LEDs are great. But with any project there comes a point where flashing is simply not enough. For these cases an RGB (Red, Green, BLue) LED is the answer.

With an RGB LED you'll be able to produce any colour glow your heart desires.

At first using an RGB LED seems quite complex, but it quite quickly becomes clear that its no more difficult than controlling one of their single colour counter parts.

What follows is a quick guide to get you started controlling an RGB LED first with wires then with an Arduino microcontroller.

If you'd like to jump ahead to any part here's your chance.

Step 1 The Parts
Step 2 Testing
Step 3 Arduino Controlled Example Circuit
Step 4 Digital Control of Colour
Step 5 Analog Control of Colour

(Shamless Plug)
Interested in getting a few RGB LEDs to play around with and in the UK? a component bundle can be bought at our online store oomlout.co.uk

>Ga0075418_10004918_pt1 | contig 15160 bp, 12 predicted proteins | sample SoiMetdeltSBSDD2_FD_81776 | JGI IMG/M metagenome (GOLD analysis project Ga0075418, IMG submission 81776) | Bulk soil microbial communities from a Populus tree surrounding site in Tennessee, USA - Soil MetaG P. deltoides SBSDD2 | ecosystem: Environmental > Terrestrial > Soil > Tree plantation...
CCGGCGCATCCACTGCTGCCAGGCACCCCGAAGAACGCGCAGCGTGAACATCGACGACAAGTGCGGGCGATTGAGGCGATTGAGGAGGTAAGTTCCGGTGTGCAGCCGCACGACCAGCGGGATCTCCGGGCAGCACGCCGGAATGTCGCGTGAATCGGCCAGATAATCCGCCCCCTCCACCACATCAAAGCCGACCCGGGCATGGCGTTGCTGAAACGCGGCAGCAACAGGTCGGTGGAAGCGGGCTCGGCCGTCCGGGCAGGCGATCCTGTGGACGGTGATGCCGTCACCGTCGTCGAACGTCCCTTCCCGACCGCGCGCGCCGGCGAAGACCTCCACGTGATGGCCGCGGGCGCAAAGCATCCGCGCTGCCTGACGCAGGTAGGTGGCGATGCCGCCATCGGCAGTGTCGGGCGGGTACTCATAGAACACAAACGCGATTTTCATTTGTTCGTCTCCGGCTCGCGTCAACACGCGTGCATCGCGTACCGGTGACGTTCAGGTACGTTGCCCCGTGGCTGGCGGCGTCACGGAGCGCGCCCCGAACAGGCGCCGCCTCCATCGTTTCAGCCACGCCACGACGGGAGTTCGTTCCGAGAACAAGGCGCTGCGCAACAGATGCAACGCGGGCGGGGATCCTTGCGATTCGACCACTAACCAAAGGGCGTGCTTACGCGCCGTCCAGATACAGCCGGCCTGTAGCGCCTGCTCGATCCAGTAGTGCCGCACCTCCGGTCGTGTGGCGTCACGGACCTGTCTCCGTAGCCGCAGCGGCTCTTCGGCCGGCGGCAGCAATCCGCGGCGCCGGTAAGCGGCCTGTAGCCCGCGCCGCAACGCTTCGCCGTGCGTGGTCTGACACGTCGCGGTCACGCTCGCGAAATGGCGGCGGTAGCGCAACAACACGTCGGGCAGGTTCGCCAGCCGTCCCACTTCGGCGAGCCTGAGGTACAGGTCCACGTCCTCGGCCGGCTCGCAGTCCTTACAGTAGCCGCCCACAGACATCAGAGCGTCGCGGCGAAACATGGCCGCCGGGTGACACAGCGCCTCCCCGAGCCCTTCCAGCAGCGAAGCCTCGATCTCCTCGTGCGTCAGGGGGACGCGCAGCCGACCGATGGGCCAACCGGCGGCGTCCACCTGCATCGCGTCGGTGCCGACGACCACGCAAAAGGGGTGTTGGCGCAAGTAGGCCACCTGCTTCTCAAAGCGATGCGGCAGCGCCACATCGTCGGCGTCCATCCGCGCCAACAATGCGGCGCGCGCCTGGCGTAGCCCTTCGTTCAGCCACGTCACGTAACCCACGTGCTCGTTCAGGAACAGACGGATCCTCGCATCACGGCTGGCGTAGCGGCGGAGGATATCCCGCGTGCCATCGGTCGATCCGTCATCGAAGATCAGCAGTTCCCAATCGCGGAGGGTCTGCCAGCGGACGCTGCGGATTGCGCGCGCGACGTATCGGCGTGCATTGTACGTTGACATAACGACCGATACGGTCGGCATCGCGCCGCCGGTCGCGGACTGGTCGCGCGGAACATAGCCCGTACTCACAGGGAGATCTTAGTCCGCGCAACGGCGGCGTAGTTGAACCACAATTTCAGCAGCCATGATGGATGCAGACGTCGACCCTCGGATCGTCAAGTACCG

Step 1: Parts

Only a few parts are required.

RGB LED (common anode)
  • A common anode RGB LED is nothing more complicated than three one colour LEDs (one red, one green, and one blue) housed in a single package.
  • Rather than having 6 leads (a cathode and anode for each LED) it has only 4 one cathode for each colour, and one common anode. (see the schematic diagram below)
  • A common anode RGB LED is the most popular type. It is most commonly found in either a 5mm bulb size or as a 5mm pirahna form factor.

Current Limiting Resistors (270 ohm) (red-purple-brown)
  • Most LEDs are designed to work with a voltage between 1.5v and 3v. As most microcontrollers (including the Arduino) operate on 5 volts a current limiting resistor is required.
  • Consult your LEDs datasheet for maximum ratings but we like to use 270 ohm resistors. This limits the current to ~20mA, well within most LEDs and microcontroller ratings.

Arduino Microcontroller & Breadboard
  • A great open source microcontroller platform (for more details visit arduino.cc)

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